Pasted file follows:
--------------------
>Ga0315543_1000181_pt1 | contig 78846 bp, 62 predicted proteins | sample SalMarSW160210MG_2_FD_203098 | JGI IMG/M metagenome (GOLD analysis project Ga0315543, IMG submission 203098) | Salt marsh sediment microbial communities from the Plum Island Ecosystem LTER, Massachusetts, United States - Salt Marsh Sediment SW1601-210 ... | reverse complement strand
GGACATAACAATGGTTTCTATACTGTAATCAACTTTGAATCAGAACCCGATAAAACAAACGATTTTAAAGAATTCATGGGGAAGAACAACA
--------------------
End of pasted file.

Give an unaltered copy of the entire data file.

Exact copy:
>Ga0315543_1000181_pt1 | contig 78846 bp, 62 predicted proteins | sample SalMarSW160210MG_2_FD_203098 | JGI IMG/M metagenome (GOLD analysis project Ga0315543, IMG submission 203098) | Salt marsh sediment microbial communities from the Plum Island Ecosystem LTER, Massachusetts, United States - Salt Marsh Sediment SW1601-210 ... | reverse complement strand
GGACATAACAATGGTTTCTATACTGTAATCAACTTTGAATCAGAACCCGATAAAACAAACGATTTTAAAGAATTCATGGGGAAGAACAACA